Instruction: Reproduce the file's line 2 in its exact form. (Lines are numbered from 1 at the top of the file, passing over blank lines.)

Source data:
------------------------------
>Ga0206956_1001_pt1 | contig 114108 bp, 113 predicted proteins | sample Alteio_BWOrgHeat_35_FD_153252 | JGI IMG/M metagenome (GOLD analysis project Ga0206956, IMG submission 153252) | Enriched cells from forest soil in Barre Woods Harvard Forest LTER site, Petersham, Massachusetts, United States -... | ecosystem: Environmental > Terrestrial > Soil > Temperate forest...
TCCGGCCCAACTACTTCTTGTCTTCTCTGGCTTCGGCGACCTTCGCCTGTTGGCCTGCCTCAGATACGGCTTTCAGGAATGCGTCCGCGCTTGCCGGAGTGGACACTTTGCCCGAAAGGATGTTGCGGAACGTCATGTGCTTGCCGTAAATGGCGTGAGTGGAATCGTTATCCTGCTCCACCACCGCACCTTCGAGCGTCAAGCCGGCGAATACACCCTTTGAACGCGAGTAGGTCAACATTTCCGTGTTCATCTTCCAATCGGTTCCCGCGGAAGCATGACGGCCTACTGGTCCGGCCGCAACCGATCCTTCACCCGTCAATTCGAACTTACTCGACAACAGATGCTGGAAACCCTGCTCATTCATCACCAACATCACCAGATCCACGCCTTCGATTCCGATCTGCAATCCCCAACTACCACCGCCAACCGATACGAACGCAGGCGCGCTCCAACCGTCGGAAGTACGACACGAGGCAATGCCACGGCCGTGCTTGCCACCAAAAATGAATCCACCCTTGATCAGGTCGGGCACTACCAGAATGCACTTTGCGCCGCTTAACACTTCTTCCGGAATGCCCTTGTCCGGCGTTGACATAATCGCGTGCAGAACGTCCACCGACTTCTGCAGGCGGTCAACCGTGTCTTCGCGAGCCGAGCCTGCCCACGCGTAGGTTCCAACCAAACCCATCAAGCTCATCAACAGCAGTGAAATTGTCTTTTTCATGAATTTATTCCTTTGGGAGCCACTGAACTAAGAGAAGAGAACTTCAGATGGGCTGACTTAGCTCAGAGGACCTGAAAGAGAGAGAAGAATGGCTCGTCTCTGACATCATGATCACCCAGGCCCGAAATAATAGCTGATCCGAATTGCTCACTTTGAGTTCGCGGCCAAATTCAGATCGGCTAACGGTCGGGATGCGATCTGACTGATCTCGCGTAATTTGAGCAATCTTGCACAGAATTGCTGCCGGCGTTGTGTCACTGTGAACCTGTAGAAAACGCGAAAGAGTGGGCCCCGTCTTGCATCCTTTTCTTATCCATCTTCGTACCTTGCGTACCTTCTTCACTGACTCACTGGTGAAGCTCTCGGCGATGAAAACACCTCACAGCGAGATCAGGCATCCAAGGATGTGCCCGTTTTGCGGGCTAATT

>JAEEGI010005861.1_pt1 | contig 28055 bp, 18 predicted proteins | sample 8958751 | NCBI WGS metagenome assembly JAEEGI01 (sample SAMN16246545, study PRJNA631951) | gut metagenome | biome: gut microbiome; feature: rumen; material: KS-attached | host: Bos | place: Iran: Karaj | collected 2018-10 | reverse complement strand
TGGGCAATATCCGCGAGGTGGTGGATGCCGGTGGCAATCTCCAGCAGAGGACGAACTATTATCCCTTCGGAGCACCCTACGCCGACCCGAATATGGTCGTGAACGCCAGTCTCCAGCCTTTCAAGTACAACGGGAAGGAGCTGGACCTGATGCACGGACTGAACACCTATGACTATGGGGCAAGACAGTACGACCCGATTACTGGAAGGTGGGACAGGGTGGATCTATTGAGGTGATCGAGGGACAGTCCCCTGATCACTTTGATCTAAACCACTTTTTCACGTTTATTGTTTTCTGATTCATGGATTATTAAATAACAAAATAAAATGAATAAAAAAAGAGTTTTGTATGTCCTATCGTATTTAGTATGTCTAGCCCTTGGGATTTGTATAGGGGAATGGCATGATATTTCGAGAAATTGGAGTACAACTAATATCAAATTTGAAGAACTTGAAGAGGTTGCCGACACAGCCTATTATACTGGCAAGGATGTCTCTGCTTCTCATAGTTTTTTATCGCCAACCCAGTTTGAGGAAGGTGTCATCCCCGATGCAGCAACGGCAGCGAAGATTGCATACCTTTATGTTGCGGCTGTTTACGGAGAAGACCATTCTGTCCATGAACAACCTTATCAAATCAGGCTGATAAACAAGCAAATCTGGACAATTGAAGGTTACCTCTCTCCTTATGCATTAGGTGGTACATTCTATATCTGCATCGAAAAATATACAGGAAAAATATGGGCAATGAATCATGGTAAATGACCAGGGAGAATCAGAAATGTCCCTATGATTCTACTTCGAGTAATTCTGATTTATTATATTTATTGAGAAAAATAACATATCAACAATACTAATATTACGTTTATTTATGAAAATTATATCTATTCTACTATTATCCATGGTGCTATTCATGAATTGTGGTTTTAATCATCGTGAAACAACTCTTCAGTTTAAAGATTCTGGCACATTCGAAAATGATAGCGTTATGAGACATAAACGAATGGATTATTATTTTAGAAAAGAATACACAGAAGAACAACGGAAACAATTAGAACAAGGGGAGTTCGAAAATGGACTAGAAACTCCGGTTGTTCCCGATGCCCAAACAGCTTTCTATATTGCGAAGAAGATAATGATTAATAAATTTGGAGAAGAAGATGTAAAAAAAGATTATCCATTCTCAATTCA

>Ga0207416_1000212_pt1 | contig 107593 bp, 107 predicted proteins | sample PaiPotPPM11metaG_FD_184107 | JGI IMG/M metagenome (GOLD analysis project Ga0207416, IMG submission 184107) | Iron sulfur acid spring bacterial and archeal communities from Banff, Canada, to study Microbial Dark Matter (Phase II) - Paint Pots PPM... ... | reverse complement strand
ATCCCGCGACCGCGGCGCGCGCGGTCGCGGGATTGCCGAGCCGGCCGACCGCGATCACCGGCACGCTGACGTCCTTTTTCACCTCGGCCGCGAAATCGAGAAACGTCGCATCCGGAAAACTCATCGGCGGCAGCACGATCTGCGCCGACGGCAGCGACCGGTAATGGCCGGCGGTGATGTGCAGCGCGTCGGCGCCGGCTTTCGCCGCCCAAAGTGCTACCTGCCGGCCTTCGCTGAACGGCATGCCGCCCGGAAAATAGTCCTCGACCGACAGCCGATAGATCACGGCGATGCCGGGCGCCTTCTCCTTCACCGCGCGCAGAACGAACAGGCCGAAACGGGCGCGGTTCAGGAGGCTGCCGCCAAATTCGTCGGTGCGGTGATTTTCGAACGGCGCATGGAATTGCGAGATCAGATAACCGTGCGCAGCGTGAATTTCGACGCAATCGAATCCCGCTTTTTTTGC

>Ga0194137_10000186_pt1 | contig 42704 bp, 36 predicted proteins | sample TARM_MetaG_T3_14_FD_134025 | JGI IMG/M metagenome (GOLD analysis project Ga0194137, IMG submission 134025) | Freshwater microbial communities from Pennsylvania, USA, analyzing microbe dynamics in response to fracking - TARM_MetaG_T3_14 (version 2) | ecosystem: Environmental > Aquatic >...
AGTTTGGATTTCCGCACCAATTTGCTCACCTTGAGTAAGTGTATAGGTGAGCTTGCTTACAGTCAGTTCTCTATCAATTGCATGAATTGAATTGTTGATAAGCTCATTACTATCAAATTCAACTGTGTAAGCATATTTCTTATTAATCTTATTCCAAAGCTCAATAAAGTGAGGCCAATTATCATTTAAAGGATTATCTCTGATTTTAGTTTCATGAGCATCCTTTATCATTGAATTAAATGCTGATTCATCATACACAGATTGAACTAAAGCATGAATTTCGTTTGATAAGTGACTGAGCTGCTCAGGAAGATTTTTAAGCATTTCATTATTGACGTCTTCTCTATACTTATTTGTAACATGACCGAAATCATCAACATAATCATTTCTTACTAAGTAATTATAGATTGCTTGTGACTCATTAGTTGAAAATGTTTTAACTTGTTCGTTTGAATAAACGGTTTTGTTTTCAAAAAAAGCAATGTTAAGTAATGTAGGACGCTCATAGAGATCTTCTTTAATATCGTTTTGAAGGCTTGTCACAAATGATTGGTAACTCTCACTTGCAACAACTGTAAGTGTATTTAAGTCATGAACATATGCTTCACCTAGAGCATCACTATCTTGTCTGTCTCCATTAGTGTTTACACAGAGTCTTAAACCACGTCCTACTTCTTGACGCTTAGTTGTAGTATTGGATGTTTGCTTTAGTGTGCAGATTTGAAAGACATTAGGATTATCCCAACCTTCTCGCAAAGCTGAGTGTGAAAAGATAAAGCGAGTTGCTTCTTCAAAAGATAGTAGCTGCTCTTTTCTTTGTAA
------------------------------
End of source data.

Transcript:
TCCGGCCCAACTACTTCTTGTCTTCTCTGGCTTCGGCGACCTTCGCCTGTTGGCCTGCCTCAGATACGGCTTTCAGGAATGCGTCCGCGCTTGCCGGAGTGGACACTTTGCCCGAAAGGATGTTGCGGAACGTCATGTGCTTGCCGTAAATGGCGTGAGTGGAATCGTTATCCTGCTCCACCACCGCACCTTCGAGCGTCAAGCCGGCGAATACACCCTTTGAACGCGAGTAGGTCAACATTTCCGTGTTCATCTTCCAATCGGTTCCCGCGGAAGCATGACGGCCTACTGGTCCGGCCGCAACCGATCCTTCACCCGTCAATTCGAACTTACTCGACAACAGATGCTGGAAACCCTGCTCATTCATCACCAACATCACCAGATCCACGCCTTCGATTCCGATCTGCAATCCCCAACTACCACCGCCAACCGATACGAACGCAGGCGCGCTCCAACCGTCGGAAGTACGACACGAGGCAATGCCACGGCCGTGCTTGCCACCAAAAATGAATCCACCCTTGATCAGGTCGGGCACTACCAGAATGCACTTTGCGCCGCTTAACACTTCTTCCGGAATGCCCTTGTCCGGCGTTGACATAATCGCGTGCAGAACGTCCACCGACTTCTGCAGGCGGTCAACCGTGTCTTCGCGAGCCGAGCCTGCCCACGCGTAGGTTCCAACCAAACCCATCAAGCTCATCAACAGCAGTGAAATTGTCTTTTTCATGAATTTATTCCTTTGGGAGCCACTGAACTAAGAGAAGAGAACTTCAGATGGGCTGACTTAGCTCAGAGGACCTGAAAGAGAGAGAAGAATGGCTCGTCTCTGACATCATGATCACCCAGGCCCGAAATAATAGCTGATCCGAATTGCTCACTTTGAGTTCGCGGCCAAATTCAGATCGGCTAACGGTCGGGATGCGATCTGACTGATCTCGCGTAATTTGAGCAATCTTGCACAGAATTGCTGCCGGCGTTGTGTCACTGTGAACCTGTAGAAAACGCGAAAGAGTGGGCCCCGTCTTGCATCCTTTTCTTATCCATCTTCGTACCTTGCGTACCTTCTTCACTGACTCACTGGTGAAGCTCTCGGCGATGAAAACACCTCACAGCGAGATCAGGCATCCAAGGATGTGCCCGTTTTGCGGGCTAATT